Guess what? They aren't.
"Can Androids Feel Pain?" Dr. John Irving Good of Trinity College, Oxford, asked in an essay published a few years ago.
It's a good question, one that year by year seems less rhetorical, less the stuff of fantasy, and more an ethical and social concern.
Inventor and author Ray Kurzweil projects that computers will match the computational functions of the human brain early in the next century, and that soon afterwards humans and computers will merge to become a new species.
As early as 1891 (in an article in the Atlantic Monthly), scholars and sci-fi writers have been writing about what many have seen as the inevitable fusion of men and machines.
Fantasists have also been drawn to aliens and the Space Age, themes still flourishing in epically popular evocations like "Star Trek" and "Star Wars." But if a new species arrives to dominate the earth, it probably won't come from distant galaxies. We're making it in labs and universities and teenagers bedrooms.
Good believes that humanity's survival depends on building Artificial Intelligence (AI) machines. More intelligent than we are, they'll answer our questions and solve many of our problems.
The great sci-fi novelist and essayist Arthur C. Clarke takes this idea still further in an ultra-brilliant collection, "Greetings, Carbon-Based Bipeds!" just published by St. Martin's Press.
The evolution of UltraIntelligent (UI) machines is imminent, Clarke predicts. Today's kids will witness the evolution of a species that's part machine, part human being and then, eventually, some combination.
"Perhaps 99 per cent of all the men who have ever lived have known only need; they have been driven by necessity and have not been allowed the luxury of choice," Clarke philosophizes. " In the future, this will no longer be true. It maybe the greatest virtue of the UltraIntelligent (UI) machine that it will force us to think about the purpose and meaning of human existence. It will compel us to make some far-reaching and perhaps painful decisions, just as thermonuclear weapons have made us face the realities of war and aggression, after five thousand years of pious jabber."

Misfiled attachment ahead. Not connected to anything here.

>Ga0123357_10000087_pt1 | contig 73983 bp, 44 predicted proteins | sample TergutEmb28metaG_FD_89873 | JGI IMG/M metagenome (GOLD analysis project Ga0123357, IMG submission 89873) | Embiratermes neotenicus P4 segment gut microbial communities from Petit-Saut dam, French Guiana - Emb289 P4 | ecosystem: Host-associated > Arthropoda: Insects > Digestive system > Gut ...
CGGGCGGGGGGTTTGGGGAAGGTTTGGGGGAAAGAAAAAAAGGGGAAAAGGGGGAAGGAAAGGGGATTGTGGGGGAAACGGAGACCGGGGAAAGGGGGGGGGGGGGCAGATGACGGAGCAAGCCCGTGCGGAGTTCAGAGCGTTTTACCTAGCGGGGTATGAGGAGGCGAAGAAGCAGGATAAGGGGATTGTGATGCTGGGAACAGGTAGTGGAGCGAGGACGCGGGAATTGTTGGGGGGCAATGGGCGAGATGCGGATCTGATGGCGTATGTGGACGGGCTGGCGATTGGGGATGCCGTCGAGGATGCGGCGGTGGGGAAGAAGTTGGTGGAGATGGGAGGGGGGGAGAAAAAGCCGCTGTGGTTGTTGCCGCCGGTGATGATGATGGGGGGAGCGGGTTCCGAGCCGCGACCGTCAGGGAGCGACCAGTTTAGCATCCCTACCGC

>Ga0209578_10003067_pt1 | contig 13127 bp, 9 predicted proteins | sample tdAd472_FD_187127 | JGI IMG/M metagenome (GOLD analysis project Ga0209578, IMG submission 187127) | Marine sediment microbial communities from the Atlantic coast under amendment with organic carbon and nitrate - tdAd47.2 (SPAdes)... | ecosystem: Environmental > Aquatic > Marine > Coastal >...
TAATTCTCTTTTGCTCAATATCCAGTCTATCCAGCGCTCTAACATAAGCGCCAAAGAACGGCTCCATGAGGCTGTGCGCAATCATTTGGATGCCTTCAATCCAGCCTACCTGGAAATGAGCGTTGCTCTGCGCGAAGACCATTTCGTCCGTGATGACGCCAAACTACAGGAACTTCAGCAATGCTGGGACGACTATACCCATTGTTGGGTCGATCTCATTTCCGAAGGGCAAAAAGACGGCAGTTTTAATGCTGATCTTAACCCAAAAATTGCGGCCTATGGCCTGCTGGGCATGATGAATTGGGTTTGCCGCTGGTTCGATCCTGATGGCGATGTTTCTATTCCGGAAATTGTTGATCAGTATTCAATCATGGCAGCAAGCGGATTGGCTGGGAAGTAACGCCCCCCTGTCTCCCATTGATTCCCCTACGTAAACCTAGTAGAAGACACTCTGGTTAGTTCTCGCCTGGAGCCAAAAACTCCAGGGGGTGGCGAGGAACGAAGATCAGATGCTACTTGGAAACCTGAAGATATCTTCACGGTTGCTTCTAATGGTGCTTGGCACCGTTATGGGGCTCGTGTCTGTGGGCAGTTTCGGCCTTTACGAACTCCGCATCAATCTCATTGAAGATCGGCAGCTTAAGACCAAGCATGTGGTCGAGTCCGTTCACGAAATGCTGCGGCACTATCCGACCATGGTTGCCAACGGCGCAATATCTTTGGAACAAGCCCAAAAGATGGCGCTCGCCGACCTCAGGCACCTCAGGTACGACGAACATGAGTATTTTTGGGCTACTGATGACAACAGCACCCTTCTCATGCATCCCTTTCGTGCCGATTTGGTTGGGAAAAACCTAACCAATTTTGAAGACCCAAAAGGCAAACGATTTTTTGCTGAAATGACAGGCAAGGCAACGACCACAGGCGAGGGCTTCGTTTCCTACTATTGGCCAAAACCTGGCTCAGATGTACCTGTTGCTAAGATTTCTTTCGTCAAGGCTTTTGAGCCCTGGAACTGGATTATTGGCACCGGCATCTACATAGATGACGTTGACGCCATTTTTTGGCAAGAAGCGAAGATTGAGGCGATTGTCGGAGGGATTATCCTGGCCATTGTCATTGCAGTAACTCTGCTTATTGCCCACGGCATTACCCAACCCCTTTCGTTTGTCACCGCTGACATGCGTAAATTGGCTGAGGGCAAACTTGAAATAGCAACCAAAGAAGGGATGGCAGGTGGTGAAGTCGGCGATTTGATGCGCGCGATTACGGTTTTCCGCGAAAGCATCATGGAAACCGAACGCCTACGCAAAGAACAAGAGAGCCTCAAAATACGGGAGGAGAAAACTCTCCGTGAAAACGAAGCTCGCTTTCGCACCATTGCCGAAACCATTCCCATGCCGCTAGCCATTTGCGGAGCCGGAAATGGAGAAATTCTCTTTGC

Clarke imagines AI machines taking over all but the most creative and trivial human work, inserting themselves into the loop between humans, work, creativity and entertainment.
To co-exist with UltraIntelligent (UI) machines and hold our own, Clarke posits, the entire human race, without exception, must reach the literacy level of the average college graduate -within the next 50 years.
"This represents what may be called the minimum survival level; only if we reach it will we have a sporting change of seeing the year 2200," Clarke says.
This also represents something that isn't going to happen. Except for the most technologically advanced countries - those in Scandanavia come to mind - even prosperous industrial societies like those in the United States, Western Europe and parts of Asia haven't begun to make education about new information technologies - or technology itself -- universally available to citizens.
In the United States, primitive politicians and journalists citing safety and moral issues argue for less, not more, access to technology. The only presidential candidate to make the Internet a major political issue is Elizabeth Dole, and she argues for more restrictions on youthful access to sexual imagery. This isn't a country trying to get to the minimum survival level Dr. Clarke writes about.
If Clarke is right, then for the first time we can begin to imagine a future in which the human race is no longer the planet's dominant species.
As he was thousands of years ago, man will again become a fairly rare animal, probably a nomadic one. Towns may still exist in places of unusual beauty or historic importance, but most homes will be self-contained and completely mobile, relocatable to any spot within hours. The continents will have reverted to wilderness; a rich variety of life forms will return.
It becomes clearer daily that we aren't going to be turned into alien pod people or probably even obliterated by the dread weapons we've been building. We are likely instead to simply become dumber, less durable, and les efficient than the computer-based machines we're creating.